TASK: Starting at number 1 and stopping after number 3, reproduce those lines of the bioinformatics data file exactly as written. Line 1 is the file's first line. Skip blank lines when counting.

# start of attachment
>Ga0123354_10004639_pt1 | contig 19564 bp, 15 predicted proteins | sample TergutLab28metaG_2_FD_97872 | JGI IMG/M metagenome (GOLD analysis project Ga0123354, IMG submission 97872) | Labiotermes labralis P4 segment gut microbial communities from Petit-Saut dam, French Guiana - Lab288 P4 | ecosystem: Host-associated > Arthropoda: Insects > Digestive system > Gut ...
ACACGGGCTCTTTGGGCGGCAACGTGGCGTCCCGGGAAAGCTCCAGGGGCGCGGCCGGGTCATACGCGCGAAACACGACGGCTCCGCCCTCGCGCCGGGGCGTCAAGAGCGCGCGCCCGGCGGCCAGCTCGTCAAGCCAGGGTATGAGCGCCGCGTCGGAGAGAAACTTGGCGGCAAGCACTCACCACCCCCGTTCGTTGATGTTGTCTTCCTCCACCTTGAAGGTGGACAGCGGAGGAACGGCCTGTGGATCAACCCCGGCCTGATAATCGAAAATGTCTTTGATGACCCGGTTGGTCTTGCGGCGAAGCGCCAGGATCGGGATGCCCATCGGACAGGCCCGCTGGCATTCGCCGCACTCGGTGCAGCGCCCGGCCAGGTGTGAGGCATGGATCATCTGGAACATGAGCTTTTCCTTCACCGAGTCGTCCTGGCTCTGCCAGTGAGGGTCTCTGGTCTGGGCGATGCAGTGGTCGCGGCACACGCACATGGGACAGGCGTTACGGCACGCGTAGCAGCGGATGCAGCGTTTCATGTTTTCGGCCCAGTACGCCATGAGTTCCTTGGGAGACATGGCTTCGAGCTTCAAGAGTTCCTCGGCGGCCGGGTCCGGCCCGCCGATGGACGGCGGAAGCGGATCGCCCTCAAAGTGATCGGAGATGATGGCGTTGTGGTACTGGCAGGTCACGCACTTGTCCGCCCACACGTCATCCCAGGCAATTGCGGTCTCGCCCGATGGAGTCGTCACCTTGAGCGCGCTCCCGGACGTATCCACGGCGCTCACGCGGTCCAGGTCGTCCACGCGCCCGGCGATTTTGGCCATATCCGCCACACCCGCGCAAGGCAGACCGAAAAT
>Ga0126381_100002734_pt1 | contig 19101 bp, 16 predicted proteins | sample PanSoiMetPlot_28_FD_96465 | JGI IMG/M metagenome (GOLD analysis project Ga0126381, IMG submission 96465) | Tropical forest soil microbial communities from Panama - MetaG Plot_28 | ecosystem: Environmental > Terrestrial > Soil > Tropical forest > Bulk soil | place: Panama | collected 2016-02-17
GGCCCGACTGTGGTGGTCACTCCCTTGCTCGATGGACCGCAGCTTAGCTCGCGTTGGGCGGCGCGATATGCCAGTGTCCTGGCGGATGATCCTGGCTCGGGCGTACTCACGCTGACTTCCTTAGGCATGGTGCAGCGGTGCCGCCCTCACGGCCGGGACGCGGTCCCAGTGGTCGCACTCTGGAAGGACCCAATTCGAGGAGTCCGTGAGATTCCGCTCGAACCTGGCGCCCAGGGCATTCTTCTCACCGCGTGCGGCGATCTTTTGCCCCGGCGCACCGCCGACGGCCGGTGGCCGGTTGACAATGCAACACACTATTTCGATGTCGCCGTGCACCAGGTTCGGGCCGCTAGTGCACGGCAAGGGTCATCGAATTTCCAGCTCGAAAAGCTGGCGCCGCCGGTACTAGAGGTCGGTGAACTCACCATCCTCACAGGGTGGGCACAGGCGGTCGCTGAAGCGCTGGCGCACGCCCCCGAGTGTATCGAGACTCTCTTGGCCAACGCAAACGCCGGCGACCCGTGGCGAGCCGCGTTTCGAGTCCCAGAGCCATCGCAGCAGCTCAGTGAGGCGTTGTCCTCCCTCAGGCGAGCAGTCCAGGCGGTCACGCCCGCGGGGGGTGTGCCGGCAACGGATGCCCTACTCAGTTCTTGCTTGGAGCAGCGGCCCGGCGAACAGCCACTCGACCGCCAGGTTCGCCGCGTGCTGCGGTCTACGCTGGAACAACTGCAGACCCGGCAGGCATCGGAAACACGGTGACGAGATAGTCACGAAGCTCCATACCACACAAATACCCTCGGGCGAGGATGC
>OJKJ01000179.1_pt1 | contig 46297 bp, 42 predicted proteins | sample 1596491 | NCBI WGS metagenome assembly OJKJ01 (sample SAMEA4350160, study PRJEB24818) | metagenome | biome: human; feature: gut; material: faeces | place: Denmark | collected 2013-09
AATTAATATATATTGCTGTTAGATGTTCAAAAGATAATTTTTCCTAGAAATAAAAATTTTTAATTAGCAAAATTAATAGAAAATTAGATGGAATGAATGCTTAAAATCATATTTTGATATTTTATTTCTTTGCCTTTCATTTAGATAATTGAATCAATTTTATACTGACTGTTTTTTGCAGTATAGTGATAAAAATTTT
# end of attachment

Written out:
>Ga0123354_10004639_pt1 | contig 19564 bp, 15 predicted proteins | sample TergutLab28metaG_2_FD_97872 | JGI IMG/M metagenome (GOLD analysis project Ga0123354, IMG submission 97872) | Labiotermes labralis P4 segment gut microbial communities from Petit-Saut dam, French Guiana - Lab288 P4 | ecosystem: Host-associated > Arthropoda: Insects > Digestive system > Gut ...
ACACGGGCTCTTTGGGCGGCAACGTGGCGTCCCGGGAAAGCTCCAGGGGCGCGGCCGGGTCATACGCGCGAAACACGACGGCTCCGCCCTCGCGCCGGGGCGTCAAGAGCGCGCGCCCGGCGGCCAGCTCGTCAAGCCAGGGTATGAGCGCCGCGTCGGAGAGAAACTTGGCGGCAAGCACTCACCACCCCCGTTCGTTGATGTTGTCTTCCTCCACCTTGAAGGTGGACAGCGGAGGAACGGCCTGTGGATCAACCCCGGCCTGATAATCGAAAATGTCTTTGATGACCCGGTTGGTCTTGCGGCGAAGCGCCAGGATCGGGATGCCCATCGGACAGGCCCGCTGGCATTCGCCGCACTCGGTGCAGCGCCCGGCCAGGTGTGAGGCATGGATCATCTGGAACATGAGCTTTTCCTTCACCGAGTCGTCCTGGCTCTGCCAGTGAGGGTCTCTGGTCTGGGCGATGCAGTGGTCGCGGCACACGCACATGGGACAGGCGTTACGGCACGCGTAGCAGCGGATGCAGCGTTTCATGTTTTCGGCCCAGTACGCCATGAGTTCCTTGGGAGACATGGCTTCGAGCTTCAAGAGTTCCTCGGCGGCCGGGTCCGGCCCGCCGATGGACGGCGGAAGCGGATCGCCCTCAAAGTGATCGGAGATGATGGCGTTGTGGTACTGGCAGGTCACGCACTTGTCCGCCCACACGTCATCCCAGGCAATTGCGGTCTCGCCCGATGGAGTCGTCACCTTGAGCGCGCTCCCGGACGTATCCACGGCGCTCACGCGGTCCAGGTCGTCCACGCGCCCGGCGATTTTGGCCATATCCGCCACACCCGCGCAAGGCAGACCGAAAAT
>Ga0126381_100002734_pt1 | contig 19101 bp, 16 predicted proteins | sample PanSoiMetPlot_28_FD_96465 | JGI IMG/M metagenome (GOLD analysis project Ga0126381, IMG submission 96465) | Tropical forest soil microbial communities from Panama - MetaG Plot_28 | ecosystem: Environmental > Terrestrial > Soil > Tropical forest > Bulk soil | place: Panama | collected 2016-02-17